Text exploring the impacts of Covid-19 on artists’ livelihoods and the divergent perspectives on creating a healthier, more productive and inclusive arts ecology in future.
This submission was made in June 2020 to the DCMS Committee considering the impact of Covid-19 on any sectors under the Department for Digital, Culture, Media and Sport’s remit. It contextualises artists’ livelihood frameworks and sectoral artistic and economic opportunity, highlighting key challenges and barriers faced by this particular sub-section of the creative industries. It evidences the distinctive limitations of short-term emergency measures from Government and the Arts Council to alleviate immediate Covid19 circumstances. Although arts policy marginalised support for artists’ livelihoods after the 2008 recession, the examples of artists’ individualised resilience strategies illustrate the scope and value of supportive interventions by policy relevant to forecasting new strategies for ameliorating the medium and longer-term effects of the pandemic on this vital, distinctive creative industries sub-section. The rationale for structural changes in implementation of arts policy and funding is to remove known barriers and better in future capture and amplify the assets that artists create for their own resilience and bring to social well-being over a life-cycle.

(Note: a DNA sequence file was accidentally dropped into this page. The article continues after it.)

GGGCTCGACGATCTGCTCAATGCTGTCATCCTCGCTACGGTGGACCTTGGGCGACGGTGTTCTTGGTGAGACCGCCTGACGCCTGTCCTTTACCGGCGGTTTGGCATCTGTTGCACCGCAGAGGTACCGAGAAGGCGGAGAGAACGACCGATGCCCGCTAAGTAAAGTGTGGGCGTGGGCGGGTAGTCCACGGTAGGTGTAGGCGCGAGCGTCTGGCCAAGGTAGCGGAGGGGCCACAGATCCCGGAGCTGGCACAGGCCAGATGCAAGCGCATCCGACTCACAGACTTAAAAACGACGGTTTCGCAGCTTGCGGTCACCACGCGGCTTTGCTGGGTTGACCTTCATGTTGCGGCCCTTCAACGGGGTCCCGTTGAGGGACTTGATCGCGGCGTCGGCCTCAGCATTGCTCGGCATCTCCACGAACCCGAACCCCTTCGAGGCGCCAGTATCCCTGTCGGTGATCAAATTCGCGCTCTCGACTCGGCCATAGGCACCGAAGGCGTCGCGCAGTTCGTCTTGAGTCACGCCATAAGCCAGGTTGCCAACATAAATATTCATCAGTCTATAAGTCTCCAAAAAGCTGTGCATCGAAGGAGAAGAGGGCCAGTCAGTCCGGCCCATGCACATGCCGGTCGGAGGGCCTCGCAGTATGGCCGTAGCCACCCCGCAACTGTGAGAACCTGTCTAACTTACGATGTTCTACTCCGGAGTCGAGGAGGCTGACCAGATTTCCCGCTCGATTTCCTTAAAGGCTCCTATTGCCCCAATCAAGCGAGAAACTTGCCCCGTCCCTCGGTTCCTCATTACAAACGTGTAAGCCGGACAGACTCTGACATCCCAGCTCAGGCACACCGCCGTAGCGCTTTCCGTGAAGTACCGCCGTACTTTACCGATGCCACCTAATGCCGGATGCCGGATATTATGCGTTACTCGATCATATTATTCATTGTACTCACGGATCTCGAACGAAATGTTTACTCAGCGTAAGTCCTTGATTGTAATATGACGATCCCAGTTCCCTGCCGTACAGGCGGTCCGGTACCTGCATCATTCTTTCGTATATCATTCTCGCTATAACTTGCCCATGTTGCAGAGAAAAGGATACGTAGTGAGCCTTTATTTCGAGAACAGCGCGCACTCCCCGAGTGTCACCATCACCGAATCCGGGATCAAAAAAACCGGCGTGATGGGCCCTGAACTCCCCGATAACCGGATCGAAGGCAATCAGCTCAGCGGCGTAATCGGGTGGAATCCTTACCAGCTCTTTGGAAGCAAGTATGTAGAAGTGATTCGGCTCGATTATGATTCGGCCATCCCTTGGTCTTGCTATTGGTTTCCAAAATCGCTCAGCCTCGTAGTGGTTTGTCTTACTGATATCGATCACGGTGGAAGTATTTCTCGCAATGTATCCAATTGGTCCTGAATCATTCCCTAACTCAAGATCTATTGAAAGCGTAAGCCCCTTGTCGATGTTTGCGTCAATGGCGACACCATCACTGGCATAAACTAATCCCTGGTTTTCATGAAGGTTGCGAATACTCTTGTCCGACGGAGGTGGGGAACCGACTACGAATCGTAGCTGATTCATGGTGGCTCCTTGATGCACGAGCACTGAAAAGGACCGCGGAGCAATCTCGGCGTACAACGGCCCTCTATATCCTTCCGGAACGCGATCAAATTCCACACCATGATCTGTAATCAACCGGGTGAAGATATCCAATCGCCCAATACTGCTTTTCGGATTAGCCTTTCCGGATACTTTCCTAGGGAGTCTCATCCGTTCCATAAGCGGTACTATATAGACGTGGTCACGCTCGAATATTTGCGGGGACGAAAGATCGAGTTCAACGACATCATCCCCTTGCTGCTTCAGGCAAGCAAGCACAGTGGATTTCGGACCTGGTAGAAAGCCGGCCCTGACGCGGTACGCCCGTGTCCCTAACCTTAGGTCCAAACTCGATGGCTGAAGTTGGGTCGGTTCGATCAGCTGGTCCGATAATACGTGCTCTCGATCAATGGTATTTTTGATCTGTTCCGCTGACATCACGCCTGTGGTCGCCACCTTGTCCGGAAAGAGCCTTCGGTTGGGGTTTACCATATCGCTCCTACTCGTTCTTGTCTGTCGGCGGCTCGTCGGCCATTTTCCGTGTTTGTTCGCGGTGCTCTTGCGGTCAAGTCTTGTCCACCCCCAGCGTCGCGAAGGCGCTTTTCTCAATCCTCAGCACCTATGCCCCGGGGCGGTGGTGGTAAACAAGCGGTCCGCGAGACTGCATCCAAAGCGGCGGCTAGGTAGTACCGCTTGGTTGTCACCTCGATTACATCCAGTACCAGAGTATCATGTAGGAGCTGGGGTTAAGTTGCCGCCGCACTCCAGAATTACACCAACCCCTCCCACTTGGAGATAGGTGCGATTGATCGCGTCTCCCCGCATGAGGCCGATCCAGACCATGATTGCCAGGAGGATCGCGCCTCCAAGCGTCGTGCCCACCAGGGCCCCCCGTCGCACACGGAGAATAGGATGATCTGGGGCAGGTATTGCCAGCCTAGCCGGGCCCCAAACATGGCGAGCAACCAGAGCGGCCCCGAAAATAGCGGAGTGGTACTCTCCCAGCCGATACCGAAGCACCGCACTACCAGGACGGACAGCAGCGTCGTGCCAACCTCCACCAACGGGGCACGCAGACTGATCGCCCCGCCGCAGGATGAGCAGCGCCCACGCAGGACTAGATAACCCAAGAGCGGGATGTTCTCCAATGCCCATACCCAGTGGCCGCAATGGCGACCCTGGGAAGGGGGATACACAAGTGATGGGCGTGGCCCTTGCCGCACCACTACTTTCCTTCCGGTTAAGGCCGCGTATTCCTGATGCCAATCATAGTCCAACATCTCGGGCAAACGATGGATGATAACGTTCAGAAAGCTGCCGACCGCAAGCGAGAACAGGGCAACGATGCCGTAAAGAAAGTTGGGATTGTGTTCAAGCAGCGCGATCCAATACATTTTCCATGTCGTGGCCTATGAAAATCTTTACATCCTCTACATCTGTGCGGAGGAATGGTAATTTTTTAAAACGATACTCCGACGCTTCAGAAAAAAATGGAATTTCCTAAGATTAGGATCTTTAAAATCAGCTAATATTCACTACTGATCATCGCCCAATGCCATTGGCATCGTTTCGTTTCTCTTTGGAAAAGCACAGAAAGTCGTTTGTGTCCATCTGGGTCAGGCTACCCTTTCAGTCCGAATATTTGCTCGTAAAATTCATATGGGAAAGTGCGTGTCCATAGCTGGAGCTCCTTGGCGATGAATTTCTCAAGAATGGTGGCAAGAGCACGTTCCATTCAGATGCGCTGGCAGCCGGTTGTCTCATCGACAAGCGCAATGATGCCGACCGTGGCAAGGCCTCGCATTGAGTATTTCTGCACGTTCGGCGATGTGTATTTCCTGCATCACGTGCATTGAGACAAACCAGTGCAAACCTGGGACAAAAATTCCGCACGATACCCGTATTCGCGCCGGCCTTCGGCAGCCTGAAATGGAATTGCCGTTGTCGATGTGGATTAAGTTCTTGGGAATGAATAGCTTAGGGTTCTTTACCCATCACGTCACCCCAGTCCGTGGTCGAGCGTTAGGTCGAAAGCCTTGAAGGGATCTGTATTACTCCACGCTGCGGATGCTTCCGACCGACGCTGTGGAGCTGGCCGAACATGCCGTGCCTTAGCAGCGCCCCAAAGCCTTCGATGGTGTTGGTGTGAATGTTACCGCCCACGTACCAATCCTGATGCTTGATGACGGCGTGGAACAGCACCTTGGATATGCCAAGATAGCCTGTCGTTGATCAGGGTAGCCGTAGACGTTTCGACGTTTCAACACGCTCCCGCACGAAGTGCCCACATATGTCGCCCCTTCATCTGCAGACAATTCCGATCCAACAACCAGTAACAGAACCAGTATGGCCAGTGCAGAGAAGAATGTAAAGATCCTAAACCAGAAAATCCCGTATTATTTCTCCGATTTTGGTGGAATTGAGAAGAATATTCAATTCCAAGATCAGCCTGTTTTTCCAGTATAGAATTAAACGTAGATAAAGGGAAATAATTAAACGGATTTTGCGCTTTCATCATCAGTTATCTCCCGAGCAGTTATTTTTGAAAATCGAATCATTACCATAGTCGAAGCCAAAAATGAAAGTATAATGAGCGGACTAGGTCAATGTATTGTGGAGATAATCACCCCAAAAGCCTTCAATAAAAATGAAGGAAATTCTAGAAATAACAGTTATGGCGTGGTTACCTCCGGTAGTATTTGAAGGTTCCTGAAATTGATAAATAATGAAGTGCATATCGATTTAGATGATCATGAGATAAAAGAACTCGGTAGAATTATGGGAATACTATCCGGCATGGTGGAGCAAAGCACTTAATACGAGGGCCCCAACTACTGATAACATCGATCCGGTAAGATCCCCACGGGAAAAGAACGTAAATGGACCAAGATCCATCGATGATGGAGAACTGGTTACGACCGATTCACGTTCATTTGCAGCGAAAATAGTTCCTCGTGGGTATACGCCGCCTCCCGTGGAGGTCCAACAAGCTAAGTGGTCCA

“We cannot be content to go back to what was before, as if all is normal… there needs to be a resurrection of our common life.” Justin Welby, Archbishop of Canterbury.
The Easter sermon – opined from the Archbishop’s kitchen and disseminated via social media to some 18,000 people – provided the cue for a discussion on how to ensure artists’ survival in an arts and cultural environment poleaxed by Covid-19.
“This is a moment fraught with possibility.” Isabelle Tracy, Parallel State: State of the Nation podcast 27 March 2020
This text in the Covid19 portfolio is on the future of artists’ livelihoods. It starts by evidencing the impact of external trends on visual artists’ livelihoods. It then identifies some of the policy misassumptions and structural barriers that limit artists’ livelihood prospects before demonstrating that visual artists as a ‘special case’ within the arts workforce are deserving of individualised attention within arts policies. It concludes by outlining the core qualities for pursuit of livelihoods through art practices that enable many artists to contribute to society over a life-cycle as a point of reference for policy-making during the Covid19 emergency and into the uncertain decade ahead.